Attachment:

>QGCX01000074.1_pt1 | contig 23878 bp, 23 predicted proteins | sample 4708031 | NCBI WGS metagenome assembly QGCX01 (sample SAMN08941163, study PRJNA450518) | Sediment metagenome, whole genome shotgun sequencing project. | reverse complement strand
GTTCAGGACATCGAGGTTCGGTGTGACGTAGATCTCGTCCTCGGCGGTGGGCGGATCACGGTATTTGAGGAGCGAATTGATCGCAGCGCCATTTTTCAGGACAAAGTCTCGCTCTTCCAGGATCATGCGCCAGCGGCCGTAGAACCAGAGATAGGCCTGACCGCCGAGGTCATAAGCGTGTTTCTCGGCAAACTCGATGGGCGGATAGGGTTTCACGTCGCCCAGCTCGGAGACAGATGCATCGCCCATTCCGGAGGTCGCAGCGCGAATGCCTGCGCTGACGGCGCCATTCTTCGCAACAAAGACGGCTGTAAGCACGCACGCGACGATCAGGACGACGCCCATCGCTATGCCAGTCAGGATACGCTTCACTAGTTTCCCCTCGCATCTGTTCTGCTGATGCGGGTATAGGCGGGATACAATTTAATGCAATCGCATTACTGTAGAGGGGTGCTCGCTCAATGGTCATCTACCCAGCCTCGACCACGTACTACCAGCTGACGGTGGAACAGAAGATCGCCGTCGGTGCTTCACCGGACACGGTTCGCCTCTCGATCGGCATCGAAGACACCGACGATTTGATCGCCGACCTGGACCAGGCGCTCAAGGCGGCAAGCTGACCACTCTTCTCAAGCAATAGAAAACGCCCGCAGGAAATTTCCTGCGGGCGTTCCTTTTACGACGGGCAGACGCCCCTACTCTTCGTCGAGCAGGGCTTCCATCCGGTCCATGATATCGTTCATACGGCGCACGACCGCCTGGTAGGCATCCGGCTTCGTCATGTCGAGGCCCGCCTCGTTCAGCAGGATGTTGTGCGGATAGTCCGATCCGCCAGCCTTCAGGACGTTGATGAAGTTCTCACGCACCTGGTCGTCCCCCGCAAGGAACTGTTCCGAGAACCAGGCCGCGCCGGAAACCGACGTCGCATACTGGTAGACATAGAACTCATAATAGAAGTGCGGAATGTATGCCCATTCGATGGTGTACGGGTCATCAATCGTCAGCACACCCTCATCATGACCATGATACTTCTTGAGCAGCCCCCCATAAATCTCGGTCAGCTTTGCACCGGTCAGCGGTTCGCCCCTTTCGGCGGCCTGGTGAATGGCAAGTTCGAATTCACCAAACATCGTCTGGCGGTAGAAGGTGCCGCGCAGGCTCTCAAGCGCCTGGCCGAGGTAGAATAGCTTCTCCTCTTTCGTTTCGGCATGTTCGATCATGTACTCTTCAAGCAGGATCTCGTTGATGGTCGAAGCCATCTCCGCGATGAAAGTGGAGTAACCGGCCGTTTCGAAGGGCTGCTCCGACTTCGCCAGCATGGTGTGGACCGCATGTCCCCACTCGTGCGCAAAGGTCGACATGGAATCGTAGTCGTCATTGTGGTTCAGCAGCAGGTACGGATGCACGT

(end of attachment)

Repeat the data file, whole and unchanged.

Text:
>QGCX01000074.1_pt1 | contig 23878 bp, 23 predicted proteins | sample 4708031 | NCBI WGS metagenome assembly QGCX01 (sample SAMN08941163, study PRJNA450518) | Sediment metagenome, whole genome shotgun sequencing project. | reverse complement strand
GTTCAGGACATCGAGGTTCGGTGTGACGTAGATCTCGTCCTCGGCGGTGGGCGGATCACGGTATTTGAGGAGCGAATTGATCGCAGCGCCATTTTTCAGGACAAAGTCTCGCTCTTCCAGGATCATGCGCCAGCGGCCGTAGAACCAGAGATAGGCCTGACCGCCGAGGTCATAAGCGTGTTTCTCGGCAAACTCGATGGGCGGATAGGGTTTCACGTCGCCCAGCTCGGAGACAGATGCATCGCCCATTCCGGAGGTCGCAGCGCGAATGCCTGCGCTGACGGCGCCATTCTTCGCAACAAAGACGGCTGTAAGCACGCACGCGACGATCAGGACGACGCCCATCGCTATGCCAGTCAGGATACGCTTCACTAGTTTCCCCTCGCATCTGTTCTGCTGATGCGGGTATAGGCGGGATACAATTTAATGCAATCGCATTACTGTAGAGGGGTGCTCGCTCAATGGTCATCTACCCAGCCTCGACCACGTACTACCAGCTGACGGTGGAACAGAAGATCGCCGTCGGTGCTTCACCGGACACGGTTCGCCTCTCGATCGGCATCGAAGACACCGACGATTTGATCGCCGACCTGGACCAGGCGCTCAAGGCGGCAAGCTGACCACTCTTCTCAAGCAATAGAAAACGCCCGCAGGAAATTTCCTGCGGGCGTTCCTTTTACGACGGGCAGACGCCCCTACTCTTCGTCGAGCAGGGCTTCCATCCGGTCCATGATATCGTTCATACGGCGCACGACCGCCTGGTAGGCATCCGGCTTCGTCATGTCGAGGCCCGCCTCGTTCAGCAGGATGTTGTGCGGATAGTCCGATCCGCCAGCCTTCAGGACGTTGATGAAGTTCTCACGCACCTGGTCGTCCCCCGCAAGGAACTGTTCCGAGAACCAGGCCGCGCCGGAAACCGACGTCGCATACTGGTAGACATAGAACTCATAATAGAAGTGCGGAATGTATGCCCATTCGATGGTGTACGGGTCATCAATCGTCAGCACACCCTCATCATGACCATGATACTTCTTGAGCAGCCCCCCATAAATCTCGGTCAGCTTTGCACCGGTCAGCGGTTCGCCCCTTTCGGCGGCCTGGTGAATGGCAAGTTCGAATTCACCAAACATCGTCTGGCGGTAGAAGGTGCCGCGCAGGCTCTCAAGCGCCTGGCCGAGGTAGAATAGCTTCTCCTCTTTCGTTTCGGCATGTTCGATCATGTACTCTTCAAGCAGGATCTCGTTGATGGTCGAAGCCATCTCCGCGATGAAAGTGGAGTAACCGGCCGTTTCGAAGGGCTGCTCCGACTTCGCCAGCATGGTGTGGACCGCATGTCCCCACTCGTGCGCAAAGGTCGACATGGAATCGTAGTCGTCATTGTGGTTCAGCAGCAGGTACGGATGCACGT